It has been a remarkable journey, seeking out and exploring these things which bind us all together.
PATERE / by Tui Matira Ranapiri-Ransfield – accompaniment by Victoria Kelly
I travelled to the USA and England in 2014 to showcase Neil Finn’s new album – Dizzy Heights. This photo was taken by Frank Donnelly during the New York show at ‘Le Poisson Rouge’ and other shots from the show can be viewed here at Neil’s official website.
Neil, myself (keyboards and backing vocals) and the superlative Chris O’Connor (drums) had the great pleasure of working with a 9 piece string ensemble in each city we visited.
In Los Angeles, we performed at Largo at the Coronet, where we were joined onstage by Sebastian Steinberg, Mark Hart, Grant Lee Phillips and Mitchell Froom. Eric Gorfain from The Section Quartet contracted the string players (who included the other members of Section) and also did a super arrangement for ‘Sinner’, which we then performed in the other showcases too.
Here’s a performance of ‘Impressions’ that we did live to air on KCRW in LA:
In New York, we played at ‘Le Poisson Rouge’ and were joined onstage by Neil’s sons Liam and Elroy along with EJ Barnes. My dear friend Mat Fieldes (who performs in the incredible Absolute Ensemble) contracted the string players in New York, which included some of his fellow musicians from the Broadway show he’s currently playing – Matilda (which I had the great pleasure of experiencing from the orchestral pit).
Here’s a performance of ‘Recluse that we did live to air in New York:
It was a very happy coincidence that my dear old friend Matt Penman happened to be in London while I was there and playing a show at Ronnie Scott’s (with Zhenya Strigalev) the night before ours. We went to a vegetarian pub (yes, that exists). I listened to Matt play (and you really should check him out on some of these recordings – with James Farm, with the SF Jazz Collective, on one of his solo albums or with Root 70). It was food for the soul.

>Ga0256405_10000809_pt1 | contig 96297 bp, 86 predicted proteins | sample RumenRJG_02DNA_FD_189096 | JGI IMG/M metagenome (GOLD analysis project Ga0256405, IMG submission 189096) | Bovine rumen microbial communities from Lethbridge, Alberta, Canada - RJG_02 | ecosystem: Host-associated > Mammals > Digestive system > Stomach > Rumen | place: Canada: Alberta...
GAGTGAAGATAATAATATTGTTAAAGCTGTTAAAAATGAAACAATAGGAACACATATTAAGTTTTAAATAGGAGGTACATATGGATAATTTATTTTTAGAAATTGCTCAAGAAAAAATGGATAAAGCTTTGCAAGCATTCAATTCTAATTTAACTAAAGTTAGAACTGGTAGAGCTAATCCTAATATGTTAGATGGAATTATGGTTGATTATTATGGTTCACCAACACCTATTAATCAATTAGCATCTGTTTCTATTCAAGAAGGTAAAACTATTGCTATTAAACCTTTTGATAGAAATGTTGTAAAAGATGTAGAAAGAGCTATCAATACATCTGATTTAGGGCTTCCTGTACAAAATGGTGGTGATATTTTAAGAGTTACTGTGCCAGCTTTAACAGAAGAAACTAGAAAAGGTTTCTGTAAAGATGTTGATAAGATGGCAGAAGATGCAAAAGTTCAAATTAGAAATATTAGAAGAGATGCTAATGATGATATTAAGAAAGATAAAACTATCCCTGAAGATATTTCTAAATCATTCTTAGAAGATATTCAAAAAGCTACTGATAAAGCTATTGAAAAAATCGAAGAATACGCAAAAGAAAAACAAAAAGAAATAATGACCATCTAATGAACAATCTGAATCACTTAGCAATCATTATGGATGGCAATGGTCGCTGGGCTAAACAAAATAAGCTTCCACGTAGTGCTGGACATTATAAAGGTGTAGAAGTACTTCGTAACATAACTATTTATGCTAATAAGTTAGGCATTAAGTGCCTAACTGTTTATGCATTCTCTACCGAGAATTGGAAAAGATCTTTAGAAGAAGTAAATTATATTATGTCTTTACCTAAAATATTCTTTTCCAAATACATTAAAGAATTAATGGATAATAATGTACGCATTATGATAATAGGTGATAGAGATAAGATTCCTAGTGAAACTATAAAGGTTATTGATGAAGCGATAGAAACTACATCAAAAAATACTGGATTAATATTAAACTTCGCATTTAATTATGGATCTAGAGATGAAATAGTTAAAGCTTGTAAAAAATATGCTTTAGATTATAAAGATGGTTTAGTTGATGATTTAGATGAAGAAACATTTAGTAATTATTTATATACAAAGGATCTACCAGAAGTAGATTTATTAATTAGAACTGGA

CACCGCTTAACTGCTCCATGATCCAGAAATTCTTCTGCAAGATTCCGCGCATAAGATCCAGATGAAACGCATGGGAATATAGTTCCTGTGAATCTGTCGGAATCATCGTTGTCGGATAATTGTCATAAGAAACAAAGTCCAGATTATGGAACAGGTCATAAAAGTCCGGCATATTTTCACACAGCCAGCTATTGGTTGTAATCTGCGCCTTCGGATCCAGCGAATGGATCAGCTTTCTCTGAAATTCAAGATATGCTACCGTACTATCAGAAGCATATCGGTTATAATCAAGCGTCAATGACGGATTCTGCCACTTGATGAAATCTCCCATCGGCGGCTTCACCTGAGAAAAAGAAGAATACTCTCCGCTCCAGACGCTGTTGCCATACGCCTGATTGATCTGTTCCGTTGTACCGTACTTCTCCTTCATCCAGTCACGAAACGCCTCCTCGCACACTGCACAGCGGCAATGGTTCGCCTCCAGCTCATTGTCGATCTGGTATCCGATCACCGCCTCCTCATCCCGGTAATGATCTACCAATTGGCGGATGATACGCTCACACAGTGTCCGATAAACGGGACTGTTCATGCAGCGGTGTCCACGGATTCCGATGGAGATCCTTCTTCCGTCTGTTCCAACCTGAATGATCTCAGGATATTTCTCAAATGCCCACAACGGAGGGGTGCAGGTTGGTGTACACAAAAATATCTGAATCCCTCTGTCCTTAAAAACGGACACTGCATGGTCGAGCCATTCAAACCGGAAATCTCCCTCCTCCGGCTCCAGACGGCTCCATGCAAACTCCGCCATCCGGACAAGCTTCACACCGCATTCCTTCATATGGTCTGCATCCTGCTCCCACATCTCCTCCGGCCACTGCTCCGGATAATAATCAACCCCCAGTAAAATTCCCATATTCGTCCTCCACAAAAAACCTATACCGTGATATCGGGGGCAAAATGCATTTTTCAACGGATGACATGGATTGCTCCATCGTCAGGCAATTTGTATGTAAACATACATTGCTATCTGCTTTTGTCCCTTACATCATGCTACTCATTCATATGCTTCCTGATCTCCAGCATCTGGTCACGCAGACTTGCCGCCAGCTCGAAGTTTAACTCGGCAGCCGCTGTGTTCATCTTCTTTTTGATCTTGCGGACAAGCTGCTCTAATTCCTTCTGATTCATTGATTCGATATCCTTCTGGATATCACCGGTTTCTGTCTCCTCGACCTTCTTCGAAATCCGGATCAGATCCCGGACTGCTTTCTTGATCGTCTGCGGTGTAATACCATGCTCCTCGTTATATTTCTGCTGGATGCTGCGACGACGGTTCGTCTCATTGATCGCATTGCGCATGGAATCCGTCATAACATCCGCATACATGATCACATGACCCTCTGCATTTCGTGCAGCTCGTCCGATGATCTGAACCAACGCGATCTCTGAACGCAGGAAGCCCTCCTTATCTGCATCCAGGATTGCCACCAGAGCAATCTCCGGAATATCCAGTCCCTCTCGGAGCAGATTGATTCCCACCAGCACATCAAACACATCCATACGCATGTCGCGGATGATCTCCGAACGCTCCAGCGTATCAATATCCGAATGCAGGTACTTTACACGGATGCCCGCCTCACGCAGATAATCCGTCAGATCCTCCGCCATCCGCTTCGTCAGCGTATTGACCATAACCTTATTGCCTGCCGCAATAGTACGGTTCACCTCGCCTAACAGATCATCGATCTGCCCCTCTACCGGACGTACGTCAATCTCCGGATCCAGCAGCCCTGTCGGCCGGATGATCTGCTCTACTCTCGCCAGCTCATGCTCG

In London we performed at the St James’ Church in Piccadilly which was an utterly gorgeous venue (thrown together by some guy called Christopher Wren) and were joined onstage by Connan Mockasin (whose latest video – I Am The Man, That Will Find You – is ever so slightly disturbing and utterly brilliant). The strings were contracted by Isobel Griffiths and were a sterling bunch of people and players. I received one of the greatest compliments of my life when one of them asked me (before we had been introduced) if I was Neil’s stylist. I thank that person from the bottom of my heart!
And then there was Paris… where we didn’t play.
But since I, as a creature from the Antipodes, was visiting New York and London for the first time and had always dreamed of one day indulging my francophilia and seeing Paris, city of my dreams, I got myself onto the merry Eurostar and went there for two days to meet dear friends and experience something of the ancient sophistication and elegance that I have so often imagined.
I did, indeed, sit in a cafe eating cheese and drinking carafe after carafe of Bordeaux, speaking appalling French to Parisians who politely allowed me to destroy their fine language – and indeed, encouraged me to do so – with the fond, gentle smiles that people normally reserve for small children.
I ate SO much cheese. I drank SO much wine. And my friends and I, reunited for such a short and happy time, talked about love and art and death… and it was all just about too much for my little heart.
So. I went to New York – and I didn’t see the Statue of Liberty or the Empire State. I went to London – and I didn’t see the Tower of London or the changing of the guard. I went to Paris – and I didn’t see La Tour Eiffel or the Avenue des Champs-Elysees. But I did eat and drink. And I wandered the streets and played music and met people and talked to cab drivers and strangers – and tried as hard as I could, in the fragments of time available to me, to sense and experience the nature of the places. And it was wonderful. Every city had its own magic, every population had its own electricity. I feel totally changed by the whole thing.
So here, for all romantics, is Notre Dame de Paris as I first saw her… at 2.00am, in faint and freezing rain…